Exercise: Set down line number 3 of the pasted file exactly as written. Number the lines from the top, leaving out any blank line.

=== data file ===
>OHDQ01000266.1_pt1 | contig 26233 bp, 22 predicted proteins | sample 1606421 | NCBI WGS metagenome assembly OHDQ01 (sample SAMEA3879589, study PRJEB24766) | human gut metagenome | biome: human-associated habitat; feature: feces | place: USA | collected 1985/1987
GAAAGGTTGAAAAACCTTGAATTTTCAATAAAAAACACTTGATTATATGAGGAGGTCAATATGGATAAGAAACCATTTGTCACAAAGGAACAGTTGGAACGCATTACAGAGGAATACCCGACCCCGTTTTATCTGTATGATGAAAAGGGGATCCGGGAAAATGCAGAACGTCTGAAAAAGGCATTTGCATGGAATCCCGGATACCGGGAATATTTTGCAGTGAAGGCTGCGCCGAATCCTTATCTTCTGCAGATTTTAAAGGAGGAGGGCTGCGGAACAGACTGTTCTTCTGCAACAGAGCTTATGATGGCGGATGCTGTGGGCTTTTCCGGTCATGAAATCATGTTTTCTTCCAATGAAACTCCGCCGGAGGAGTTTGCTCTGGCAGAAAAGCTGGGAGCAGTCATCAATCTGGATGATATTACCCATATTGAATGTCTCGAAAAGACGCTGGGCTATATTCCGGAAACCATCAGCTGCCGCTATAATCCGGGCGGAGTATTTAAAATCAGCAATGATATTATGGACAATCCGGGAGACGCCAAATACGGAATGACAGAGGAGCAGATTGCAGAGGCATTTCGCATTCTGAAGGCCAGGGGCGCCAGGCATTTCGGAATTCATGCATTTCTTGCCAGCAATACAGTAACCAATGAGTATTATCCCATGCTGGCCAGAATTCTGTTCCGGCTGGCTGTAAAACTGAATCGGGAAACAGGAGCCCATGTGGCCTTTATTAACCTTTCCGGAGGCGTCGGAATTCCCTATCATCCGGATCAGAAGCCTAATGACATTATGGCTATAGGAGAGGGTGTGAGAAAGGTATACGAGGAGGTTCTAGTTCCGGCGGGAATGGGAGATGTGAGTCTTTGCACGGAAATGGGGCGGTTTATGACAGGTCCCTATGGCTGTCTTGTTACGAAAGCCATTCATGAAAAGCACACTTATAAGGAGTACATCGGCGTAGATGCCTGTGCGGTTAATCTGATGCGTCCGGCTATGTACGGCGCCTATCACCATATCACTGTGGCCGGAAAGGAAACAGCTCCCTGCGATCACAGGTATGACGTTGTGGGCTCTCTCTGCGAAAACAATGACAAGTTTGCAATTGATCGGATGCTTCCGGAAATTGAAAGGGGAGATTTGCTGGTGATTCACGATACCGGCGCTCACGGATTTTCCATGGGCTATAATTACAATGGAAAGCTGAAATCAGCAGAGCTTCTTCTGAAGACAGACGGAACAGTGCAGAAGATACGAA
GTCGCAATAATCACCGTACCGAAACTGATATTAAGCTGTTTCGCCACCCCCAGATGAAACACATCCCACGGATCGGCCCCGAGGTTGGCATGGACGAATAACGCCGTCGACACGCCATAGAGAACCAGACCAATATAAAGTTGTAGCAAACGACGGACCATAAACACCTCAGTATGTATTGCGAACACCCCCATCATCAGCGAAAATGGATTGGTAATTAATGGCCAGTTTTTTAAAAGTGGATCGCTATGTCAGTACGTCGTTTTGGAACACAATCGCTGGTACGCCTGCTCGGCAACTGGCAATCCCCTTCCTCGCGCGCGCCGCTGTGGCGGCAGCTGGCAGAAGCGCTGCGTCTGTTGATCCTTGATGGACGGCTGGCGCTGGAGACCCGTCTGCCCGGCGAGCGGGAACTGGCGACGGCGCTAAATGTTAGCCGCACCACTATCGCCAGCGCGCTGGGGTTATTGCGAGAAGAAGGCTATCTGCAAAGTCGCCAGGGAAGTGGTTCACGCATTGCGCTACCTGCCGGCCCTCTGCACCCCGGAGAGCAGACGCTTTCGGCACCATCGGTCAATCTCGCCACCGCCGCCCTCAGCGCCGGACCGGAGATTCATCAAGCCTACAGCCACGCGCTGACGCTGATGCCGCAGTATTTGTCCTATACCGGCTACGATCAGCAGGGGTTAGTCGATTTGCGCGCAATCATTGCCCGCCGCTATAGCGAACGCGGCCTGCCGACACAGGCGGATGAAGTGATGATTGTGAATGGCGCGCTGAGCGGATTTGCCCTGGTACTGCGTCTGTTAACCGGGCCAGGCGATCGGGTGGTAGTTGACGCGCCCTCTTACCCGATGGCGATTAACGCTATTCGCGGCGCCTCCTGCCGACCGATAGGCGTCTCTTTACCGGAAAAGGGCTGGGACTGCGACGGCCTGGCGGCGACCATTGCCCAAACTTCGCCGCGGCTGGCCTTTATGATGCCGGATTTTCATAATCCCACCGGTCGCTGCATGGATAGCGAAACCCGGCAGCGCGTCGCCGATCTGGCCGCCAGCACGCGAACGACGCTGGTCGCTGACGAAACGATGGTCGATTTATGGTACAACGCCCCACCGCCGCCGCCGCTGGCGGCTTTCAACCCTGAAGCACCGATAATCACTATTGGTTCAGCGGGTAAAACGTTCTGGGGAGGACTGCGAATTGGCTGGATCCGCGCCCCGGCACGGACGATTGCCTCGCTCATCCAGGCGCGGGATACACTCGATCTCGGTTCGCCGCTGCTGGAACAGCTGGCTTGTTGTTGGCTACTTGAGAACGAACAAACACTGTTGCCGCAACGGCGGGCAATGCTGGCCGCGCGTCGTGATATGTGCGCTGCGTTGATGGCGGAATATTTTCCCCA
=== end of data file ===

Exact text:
GTCGCAATAATCACCGTACCGAAACTGATATTAAGCTGTTTCGCCACCCCCAGATGAAACACATCCCACGGATCGGCCCCGAGGTTGGCATGGACGAATAACGCCGTCGACACGCCATAGAGAACCAGACCAATATAAAGTTGTAGCAAACGACGGACCATAAACACCTCAGTATGTATTGCGAACACCCCCATCATCAGCGAAAATGGATTGGTAATTAATGGCCAGTTTTTTAAAAGTGGATCGCTATGTCAGTACGTCGTTTTGGAACACAATCGCTGGTACGCCTGCTCGGCAACTGGCAATCCCCTTCCTCGCGCGCGCCGCTGTGGCGGCAGCTGGCAGAAGCGCTGCGTCTGTTGATCCTTGATGGACGGCTGGCGCTGGAGACCCGTCTGCCCGGCGAGCGGGAACTGGCGACGGCGCTAAATGTTAGCCGCACCACTATCGCCAGCGCGCTGGGGTTATTGCGAGAAGAAGGCTATCTGCAAAGTCGCCAGGGAAGTGGTTCACGCATTGCGCTACCTGCCGGCCCTCTGCACCCCGGAGAGCAGACGCTTTCGGCACCATCGGTCAATCTCGCCACCGCCGCCCTCAGCGCCGGACCGGAGATTCATCAAGCCTACAGCCACGCGCTGACGCTGATGCCGCAGTATTTGTCCTATACCGGCTACGATCAGCAGGGGTTAGTCGATTTGCGCGCAATCATTGCCCGCCGCTATAGCGAACGCGGCCTGCCGACACAGGCGGATGAAGTGATGATTGTGAATGGCGCGCTGAGCGGATTTGCCCTGGTACTGCGTCTGTTAACCGGGCCAGGCGATCGGGTGGTAGTTGACGCGCCCTCTTACCCGATGGCGATTAACGCTATTCGCGGCGCCTCCTGCCGACCGATAGGCGTCTCTTTACCGGAAAAGGGCTGGGACTGCGACGGCCTGGCGGCGACCATTGCCCAAACTTCGCCGCGGCTGGCCTTTATGATGCCGGATTTTCATAATCCCACCGGTCGCTGCATGGATAGCGAAACCCGGCAGCGCGTCGCCGATCTGGCCGCCAGCACGCGAACGACGCTGGTCGCTGACGAAACGATGGTCGATTTATGGTACAACGCCCCACCGCCGCCGCCGCTGGCGGCTTTCAACCCTGAAGCACCGATAATCACTATTGGTTCAGCGGGTAAAACGTTCTGGGGAGGACTGCGAATTGGCTGGATCCGCGCCCCGGCACGGACGATTGCCTCGCTCATCCAGGCGCGGGATACACTCGATCTCGGTTCGCCGCTGCTGGAACAGCTGGCTTGTTGTTGGCTACTTGAGAACGAACAAACACTGTTGCCGCAACGGCGGGCAATGCTGGCCGCGCGTCGTGATATGTGCGCTGCGTTGATGGCGGAATATTTTCCCCA